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      Frequently Asked Questions About Celiac Disease   09/30/2015

      This Celiac.com FAQ on celiac disease will guide you to all of the basic information you will need to know about the disease, its diagnosis, testing methods, a gluten-free diet, etc.   Subscribe to FREE Celiac.com email alerts What are the major symptoms of celiac disease? Celiac Disease Symptoms What testing is available for celiac disease? - list blood tests, endo with biopsy, genetic test and enterolab (not diagnostic) Celiac Disease Screening Interpretation of Celiac Disease Blood Test Results Can I be tested even though I am eating gluten free? How long must gluten be taken for the serological tests to be meaningful? The Gluten-Free Diet 101 - A Beginner's Guide to Going Gluten-Free Is celiac inherited? Should my children be tested? Ten Facts About Celiac Disease Genetic Testing Is there a link between celiac and other autoimmune diseases? Celiac Disease Research: Associated Diseases and Disorders Is there a list of gluten foods to avoid? Unsafe Gluten-Free Food List (Unsafe Ingredients) Is there a list of gluten free foods? Safe Gluten-Free Food List (Safe Ingredients) Gluten-Free Alcoholic Beverages Distilled Spirits (Grain Alcohols) and Vinegar: Are they Gluten-Free? Where does gluten hide? Additional Things to Beware of to Maintain a 100% Gluten-Free Diet Free recipes: Gluten-Free Recipes Where can I buy gluten-free stuff? Support this site by shopping at The Celiac.com Store.

Ana Test (autoantibody Tests): Are Celiacs Positive?
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16 posts in this topic

I was having some nerve issues in my foot so the neurologist did some test and found I had a positive ANA test: 1:320 speckled. He suggested I see a rheumatologist to check for arthritis. But since Celiac is an autoimmune disease, can that be what that test is showing? I already know I have celiac disease--been gluten-free for 3 years now--and I know I have slight arthritis in my back. thanks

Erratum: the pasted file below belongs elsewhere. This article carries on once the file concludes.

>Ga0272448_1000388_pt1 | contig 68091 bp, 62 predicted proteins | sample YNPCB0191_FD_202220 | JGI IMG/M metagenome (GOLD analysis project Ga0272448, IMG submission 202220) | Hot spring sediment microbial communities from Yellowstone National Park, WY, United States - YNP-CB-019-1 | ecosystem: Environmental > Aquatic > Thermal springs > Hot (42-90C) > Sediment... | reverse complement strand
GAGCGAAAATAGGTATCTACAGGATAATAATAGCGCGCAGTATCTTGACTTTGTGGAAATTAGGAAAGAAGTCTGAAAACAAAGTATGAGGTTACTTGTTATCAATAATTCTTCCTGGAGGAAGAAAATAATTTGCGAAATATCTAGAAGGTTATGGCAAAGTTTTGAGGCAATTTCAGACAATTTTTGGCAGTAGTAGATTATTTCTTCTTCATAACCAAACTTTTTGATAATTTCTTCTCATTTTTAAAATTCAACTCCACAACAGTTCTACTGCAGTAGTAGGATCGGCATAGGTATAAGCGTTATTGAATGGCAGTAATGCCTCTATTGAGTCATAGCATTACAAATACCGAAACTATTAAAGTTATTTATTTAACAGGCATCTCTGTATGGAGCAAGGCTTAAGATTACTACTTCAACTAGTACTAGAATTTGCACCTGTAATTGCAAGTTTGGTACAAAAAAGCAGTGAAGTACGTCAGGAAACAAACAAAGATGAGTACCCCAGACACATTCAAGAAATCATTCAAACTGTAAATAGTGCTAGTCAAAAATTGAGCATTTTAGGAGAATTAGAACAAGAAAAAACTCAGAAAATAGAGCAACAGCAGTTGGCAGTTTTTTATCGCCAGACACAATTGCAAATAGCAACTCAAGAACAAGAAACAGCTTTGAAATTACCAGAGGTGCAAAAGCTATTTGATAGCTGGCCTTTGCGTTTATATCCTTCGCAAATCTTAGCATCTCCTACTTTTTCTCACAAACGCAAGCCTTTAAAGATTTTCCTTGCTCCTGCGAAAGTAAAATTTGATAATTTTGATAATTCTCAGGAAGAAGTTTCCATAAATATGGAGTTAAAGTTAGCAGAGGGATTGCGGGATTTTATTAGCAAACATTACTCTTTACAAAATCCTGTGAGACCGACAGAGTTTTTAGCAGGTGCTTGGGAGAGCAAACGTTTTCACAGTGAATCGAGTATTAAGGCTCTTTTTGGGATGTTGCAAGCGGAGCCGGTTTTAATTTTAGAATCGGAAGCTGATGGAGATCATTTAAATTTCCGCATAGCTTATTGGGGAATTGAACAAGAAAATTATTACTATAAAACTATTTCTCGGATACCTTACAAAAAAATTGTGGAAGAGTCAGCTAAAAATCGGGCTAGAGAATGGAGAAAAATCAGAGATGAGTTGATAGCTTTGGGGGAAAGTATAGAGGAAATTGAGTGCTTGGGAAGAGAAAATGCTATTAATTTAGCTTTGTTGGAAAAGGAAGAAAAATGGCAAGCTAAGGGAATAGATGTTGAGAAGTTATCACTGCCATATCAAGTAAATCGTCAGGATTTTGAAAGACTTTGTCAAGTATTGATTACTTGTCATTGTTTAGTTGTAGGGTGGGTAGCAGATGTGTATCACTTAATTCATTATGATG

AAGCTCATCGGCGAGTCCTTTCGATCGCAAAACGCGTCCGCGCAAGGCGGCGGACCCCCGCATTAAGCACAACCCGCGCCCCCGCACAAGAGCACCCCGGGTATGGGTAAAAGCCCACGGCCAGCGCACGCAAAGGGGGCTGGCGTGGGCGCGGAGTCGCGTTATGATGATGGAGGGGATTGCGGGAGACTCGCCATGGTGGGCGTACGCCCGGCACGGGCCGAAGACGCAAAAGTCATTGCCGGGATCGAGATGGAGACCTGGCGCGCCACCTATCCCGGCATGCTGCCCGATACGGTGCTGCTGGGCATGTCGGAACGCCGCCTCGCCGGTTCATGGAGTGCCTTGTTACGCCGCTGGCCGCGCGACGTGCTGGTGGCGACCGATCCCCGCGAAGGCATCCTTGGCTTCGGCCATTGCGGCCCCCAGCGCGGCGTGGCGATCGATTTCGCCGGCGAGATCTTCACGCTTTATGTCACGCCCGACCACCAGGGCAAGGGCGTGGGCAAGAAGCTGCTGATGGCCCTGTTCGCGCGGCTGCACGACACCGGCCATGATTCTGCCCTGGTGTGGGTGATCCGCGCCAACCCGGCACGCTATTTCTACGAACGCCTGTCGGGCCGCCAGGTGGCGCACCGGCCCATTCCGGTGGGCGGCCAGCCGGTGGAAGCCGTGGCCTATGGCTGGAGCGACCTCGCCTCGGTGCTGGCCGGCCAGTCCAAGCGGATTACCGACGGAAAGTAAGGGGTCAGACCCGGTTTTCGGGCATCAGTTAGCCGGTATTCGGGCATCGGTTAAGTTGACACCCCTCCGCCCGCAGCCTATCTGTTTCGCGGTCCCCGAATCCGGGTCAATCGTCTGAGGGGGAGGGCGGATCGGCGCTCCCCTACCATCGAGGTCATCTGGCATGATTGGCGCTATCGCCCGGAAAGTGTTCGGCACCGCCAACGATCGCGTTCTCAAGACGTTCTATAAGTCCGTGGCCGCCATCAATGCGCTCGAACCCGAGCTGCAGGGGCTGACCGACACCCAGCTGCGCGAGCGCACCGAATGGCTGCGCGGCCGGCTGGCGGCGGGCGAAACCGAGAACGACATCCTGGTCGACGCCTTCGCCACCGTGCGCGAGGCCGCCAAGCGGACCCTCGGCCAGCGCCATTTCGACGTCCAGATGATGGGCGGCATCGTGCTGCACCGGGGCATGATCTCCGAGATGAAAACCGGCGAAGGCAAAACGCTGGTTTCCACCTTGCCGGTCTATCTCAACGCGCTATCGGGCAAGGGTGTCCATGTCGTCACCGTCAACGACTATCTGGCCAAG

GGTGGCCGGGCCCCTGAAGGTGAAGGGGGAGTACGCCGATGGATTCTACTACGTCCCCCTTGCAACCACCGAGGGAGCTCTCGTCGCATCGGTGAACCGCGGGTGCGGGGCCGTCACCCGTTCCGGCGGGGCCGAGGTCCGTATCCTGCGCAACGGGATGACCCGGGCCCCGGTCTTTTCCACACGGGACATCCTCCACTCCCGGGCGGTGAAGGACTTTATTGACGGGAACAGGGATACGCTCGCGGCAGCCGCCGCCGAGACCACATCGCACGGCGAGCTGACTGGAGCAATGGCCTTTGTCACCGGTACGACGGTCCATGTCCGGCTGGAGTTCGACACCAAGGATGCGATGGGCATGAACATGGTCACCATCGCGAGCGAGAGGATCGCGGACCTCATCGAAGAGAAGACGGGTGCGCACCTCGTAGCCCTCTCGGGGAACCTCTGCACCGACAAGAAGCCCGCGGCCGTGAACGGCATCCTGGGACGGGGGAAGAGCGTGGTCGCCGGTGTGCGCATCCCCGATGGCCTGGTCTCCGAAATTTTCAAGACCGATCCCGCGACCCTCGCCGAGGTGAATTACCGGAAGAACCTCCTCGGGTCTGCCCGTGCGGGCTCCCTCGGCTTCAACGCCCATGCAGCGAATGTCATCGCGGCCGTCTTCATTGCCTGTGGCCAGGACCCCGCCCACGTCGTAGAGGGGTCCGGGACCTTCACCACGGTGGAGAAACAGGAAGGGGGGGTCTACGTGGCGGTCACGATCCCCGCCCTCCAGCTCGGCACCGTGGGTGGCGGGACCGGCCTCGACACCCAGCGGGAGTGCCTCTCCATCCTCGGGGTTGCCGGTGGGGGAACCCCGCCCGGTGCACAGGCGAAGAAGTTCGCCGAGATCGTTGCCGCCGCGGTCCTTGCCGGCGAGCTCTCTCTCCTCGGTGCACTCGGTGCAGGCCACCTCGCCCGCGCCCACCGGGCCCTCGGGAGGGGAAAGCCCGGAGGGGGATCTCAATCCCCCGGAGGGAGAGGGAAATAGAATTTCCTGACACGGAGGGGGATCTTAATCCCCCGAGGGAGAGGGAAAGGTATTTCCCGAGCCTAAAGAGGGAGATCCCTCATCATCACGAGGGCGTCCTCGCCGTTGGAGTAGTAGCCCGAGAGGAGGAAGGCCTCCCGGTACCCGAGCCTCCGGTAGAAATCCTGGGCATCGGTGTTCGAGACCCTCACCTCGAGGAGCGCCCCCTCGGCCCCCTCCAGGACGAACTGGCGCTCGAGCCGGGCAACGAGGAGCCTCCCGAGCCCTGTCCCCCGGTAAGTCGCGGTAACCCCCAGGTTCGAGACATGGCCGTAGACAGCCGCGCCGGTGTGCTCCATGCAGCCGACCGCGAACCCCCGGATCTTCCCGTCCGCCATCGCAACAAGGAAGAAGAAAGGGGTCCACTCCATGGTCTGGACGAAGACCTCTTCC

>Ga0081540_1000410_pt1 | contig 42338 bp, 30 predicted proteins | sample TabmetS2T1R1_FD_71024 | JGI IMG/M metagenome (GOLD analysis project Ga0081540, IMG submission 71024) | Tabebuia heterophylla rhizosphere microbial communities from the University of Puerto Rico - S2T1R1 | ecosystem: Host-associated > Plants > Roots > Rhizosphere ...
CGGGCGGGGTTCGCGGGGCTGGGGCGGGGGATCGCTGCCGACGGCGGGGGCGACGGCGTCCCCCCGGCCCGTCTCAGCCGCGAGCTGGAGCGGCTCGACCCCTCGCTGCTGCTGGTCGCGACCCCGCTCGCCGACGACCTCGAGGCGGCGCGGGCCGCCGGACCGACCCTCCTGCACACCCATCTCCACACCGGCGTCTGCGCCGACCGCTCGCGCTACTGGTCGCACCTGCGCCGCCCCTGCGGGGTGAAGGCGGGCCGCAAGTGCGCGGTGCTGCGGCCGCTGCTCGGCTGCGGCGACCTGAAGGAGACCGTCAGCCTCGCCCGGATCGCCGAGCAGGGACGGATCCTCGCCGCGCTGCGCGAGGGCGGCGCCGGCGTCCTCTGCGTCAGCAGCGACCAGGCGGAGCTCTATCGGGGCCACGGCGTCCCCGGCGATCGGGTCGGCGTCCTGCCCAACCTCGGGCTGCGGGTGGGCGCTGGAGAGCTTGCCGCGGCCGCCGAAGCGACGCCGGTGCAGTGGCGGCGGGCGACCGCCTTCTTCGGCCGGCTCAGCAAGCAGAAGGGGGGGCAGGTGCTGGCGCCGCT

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Hi Cheret,

ANA is a general term for autoantibodies (antibodies designed to destroy your own cells). Since you've been gluten-free for three years I doubt that's the cause of the positive test. IMO, you would be smart to see a rheumatologist to check your sed rate (ESR), rheumatoid factor (RF), and look for more specific antibodies. In lupus, for example, it's not uncommon to make a variety of antibodies to your own blood cells, proteins, etc... That could definitely be the cause of your back pain. Hopefully it's not :) How old are you?

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ANA has nothing to do with celiac disease, except perhaps that autoimmune diseases are often present together. ANA stands for anti-nuclear antibodies, meaning that you're making antibodies against nuclear material. There are different types of nuclear antibodies dependent upon the exact material you are making an antibody against, or the manifesting autoimmune condition.

ANA speckled pattern may be suggestive of one of the following autoimmune states:

systemic lupus erythematosus

Mixed Connective Tissue Disease

Sjogren Syndrome

This website may be helpful:

http://www.clinlabnavigator.com/Tests/Anti...Antibodies.html

RA is associated with the presence of rheumatoid factor, an antibody against antibodies. This many interfere with the results of many immunoassays, including ANA. They need to test you for rheumatoid factor.

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I had an elevated ANA (1:600 or something) several years after going gluten-free. My doctor sent me to a rheumotologist who I saw every 6 months for 18 months. It never changed or developed into anything. I had no symptoms of Lupus so let me go. I don't know if it has anything to do w/ Celiac.

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I had an elevated ANA (1:600 or something) several years after going gluten-free. My doctor sent me to a rheumotologist who I saw every 6 months for 18 months. It never changed or developed into anything. I had no symptoms of Lupus so let me go. I don't know if it has anything to do w/ Celiac.

Yup....this was my experience also only I never did go to see a rheumatologist because I have 4 autoimmune diseases, which all present with inflammation. I am a believer that having Celiac alone can affect blood work and keep it that way, even if all your Celiac related blood work goes back to normal.

Celiac is the mother of all inflammatory diseases because it can affect every organ in your body. Not only do I have a very high ANA but also have a very high Rheumatoid Factor. However, I have absolutely no symptoms or signs of the diseases that spike these 2 tests. As I prefer not to be micro-managed by the AMA and have endless doctor appointments, for now, I am choosing to stay strictly gluten-free and do nothing else. If symptoms develop, then it might be appropriate to see a Rheumy but not now.

As these diseases are very hard to diagnose anyway, why worry yourself needlessly if a person is totally asymptomatic?

As for any neuro symptoms, these can be attributed to Celiac alone also so it is going to be a hard call.

Depends on how far you want to take it.

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I also have elevated ANAs, but never had symptoms of Sjogren's Syndrome, even though I was diagnosed for it. My eyes were thoroughly checked and produced tears perfectly. I truly feel gluten has more to do with it than anything.